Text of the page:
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North Texas security risk sits on tracks

(The following article was posted on Dallas television station NBC 5ís website on June 1. Terry Briggs is the BLETís Texas State Legislative Board Chairman.)

FORT WORTH, Texas -- A security risk is rolling right through North Texas towns and cities.

An NBC 5 investigation reveals freight trains pulling thousands of gallons of hazardous materials are often left unmanned and unguarded. And, there is evidence the nation's rail lines are one step short of disaster.

Every day, freight trains loaded with the nation's most toxic and dangerous chemicals simply roll through the Metroplex, unguarded.

"It really shocks me to see the cavalier attitude in the rail industry," said Terry Briggs of the Brotherhood of Locomotive Engineers and Trainmen.

Those working the rails insist security is non-existent and the rail companies are to blame.

"They know what the threat is and they are not doing anything about it," Briggs said.
The threat is giant tankers filled with highly toxic chemicals like anydrous ammonia, sulphuric acid and even chlorine.

"Chlorine is extremely toxic and deadly," said Kenny Shaw of Dallas Emergency Management.

Emergency responders call them potential targets, nothing short of bombs on steel wheels.

"I don't put anything by terrorists either foreign or domestic," Shaw said.

NBC 5 found a chlorine tanker car parked not a half-mile from downtown Grand Prairie.
NBC 5's Grant Stinchfield was there for almost 10 minutes and no one came by to ask any questions. In fact anyone can walk right up to the tankers and there is no one in sight.

The investigation quickly exposed the large gaps in railroad security. The news crew was able to drive its vehicle right into the rail yard. They stopped at the no trespassing sign, but would a terrorist?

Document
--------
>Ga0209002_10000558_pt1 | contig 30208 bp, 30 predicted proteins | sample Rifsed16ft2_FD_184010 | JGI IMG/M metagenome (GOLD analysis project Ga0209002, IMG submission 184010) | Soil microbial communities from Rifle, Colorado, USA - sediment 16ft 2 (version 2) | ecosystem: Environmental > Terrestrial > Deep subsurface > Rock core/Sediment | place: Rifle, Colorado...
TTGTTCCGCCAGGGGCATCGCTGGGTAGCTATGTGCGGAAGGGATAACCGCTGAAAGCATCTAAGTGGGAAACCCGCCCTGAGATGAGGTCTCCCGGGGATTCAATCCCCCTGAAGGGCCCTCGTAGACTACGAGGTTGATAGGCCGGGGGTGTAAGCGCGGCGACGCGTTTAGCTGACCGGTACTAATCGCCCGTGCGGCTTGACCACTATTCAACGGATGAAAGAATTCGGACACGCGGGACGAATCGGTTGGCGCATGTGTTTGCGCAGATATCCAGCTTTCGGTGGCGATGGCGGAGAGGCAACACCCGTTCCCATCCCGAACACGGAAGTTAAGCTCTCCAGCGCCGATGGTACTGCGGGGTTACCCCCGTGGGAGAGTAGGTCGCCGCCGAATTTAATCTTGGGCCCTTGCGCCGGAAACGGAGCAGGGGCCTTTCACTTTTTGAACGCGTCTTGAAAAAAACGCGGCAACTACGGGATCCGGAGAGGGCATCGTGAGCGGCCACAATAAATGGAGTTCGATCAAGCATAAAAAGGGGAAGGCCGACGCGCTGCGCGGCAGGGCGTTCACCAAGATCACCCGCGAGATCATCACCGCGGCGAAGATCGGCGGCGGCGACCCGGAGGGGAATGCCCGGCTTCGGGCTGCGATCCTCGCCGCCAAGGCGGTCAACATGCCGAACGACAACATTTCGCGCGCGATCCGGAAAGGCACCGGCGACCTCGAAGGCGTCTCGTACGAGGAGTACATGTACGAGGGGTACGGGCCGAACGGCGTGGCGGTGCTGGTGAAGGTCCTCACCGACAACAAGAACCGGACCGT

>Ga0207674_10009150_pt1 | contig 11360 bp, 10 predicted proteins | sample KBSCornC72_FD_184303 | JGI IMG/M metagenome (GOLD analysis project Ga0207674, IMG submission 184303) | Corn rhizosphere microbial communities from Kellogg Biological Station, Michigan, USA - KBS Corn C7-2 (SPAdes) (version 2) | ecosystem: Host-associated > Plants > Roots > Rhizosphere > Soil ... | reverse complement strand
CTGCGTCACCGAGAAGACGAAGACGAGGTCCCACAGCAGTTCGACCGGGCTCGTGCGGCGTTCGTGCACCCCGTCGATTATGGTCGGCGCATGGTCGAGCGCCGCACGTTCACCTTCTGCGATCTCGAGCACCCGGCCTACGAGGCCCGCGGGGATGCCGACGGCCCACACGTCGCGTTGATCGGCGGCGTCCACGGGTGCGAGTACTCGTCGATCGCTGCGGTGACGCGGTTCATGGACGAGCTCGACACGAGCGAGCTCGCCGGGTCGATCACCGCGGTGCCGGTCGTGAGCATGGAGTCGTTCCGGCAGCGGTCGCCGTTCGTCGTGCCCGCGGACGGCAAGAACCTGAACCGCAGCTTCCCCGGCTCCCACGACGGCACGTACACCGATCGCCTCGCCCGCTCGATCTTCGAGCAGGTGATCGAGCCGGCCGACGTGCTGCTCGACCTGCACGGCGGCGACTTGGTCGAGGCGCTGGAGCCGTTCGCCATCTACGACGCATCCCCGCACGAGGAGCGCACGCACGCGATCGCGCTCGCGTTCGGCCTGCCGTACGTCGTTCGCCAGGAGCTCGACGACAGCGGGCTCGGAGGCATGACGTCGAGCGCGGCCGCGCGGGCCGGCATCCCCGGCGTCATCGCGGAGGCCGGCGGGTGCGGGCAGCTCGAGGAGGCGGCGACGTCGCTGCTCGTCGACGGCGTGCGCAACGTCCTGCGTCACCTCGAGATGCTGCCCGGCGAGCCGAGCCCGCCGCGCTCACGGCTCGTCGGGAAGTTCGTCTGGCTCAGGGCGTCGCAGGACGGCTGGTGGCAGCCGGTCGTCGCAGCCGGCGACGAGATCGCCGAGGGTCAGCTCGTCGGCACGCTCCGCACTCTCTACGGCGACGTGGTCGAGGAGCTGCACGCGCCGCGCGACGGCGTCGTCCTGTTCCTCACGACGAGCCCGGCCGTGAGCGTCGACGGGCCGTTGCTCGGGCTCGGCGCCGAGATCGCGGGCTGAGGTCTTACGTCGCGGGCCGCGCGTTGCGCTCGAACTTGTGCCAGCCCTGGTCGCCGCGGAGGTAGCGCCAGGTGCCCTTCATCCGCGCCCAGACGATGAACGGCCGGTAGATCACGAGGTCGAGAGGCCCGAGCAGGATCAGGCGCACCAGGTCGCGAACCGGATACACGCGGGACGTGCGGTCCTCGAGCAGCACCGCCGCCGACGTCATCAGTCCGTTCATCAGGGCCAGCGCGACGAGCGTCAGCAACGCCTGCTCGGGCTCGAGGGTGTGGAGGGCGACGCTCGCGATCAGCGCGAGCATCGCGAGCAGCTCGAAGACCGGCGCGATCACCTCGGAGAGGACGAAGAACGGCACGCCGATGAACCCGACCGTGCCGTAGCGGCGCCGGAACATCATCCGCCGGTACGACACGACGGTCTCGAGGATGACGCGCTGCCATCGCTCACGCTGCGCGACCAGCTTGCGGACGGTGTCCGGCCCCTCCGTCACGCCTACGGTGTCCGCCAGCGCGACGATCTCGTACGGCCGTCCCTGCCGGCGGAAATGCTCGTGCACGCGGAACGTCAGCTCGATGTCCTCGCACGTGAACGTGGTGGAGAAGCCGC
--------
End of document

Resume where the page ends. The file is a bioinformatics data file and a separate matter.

"It's absolutely not going to deter them at all if they are intent on going into a rail yard," Briggs said.

But it gets worse: Just five blocks from downtown Fort Worth are sodium hydroxide containers.

If a terrorist blew one of the cars up, emergency responders warn all of downtown Fort Worth would be at risk of severe injury or even death.

So what do the railroad companies have to say about this? They wouldn't talk to us, instead they referred us to a statement from their industry trade group: "The Association of American Railroads, the industry, is committed to providing appropriate security measures to protect its employees, and infrastructure, as well as the nation."

But after two days of searching, NBC 5 couldn't find any security measures in place.
"In this day and age, we need to start looking at some sort of laws and regulations to require hazmat to be secured in some sort of fashion than to be parked out in the open," Shaw said.

"Communities are basically in the dark about this," Briggs said.

Even engineers are blowing the whistle on rail security.

The railroad industry also asks the public to serve as a second set of eyes and ears.
Anyone who sees suspicious activity along the rail lines should contact their police department or sheriff's office.

Friday, June 2, 2006

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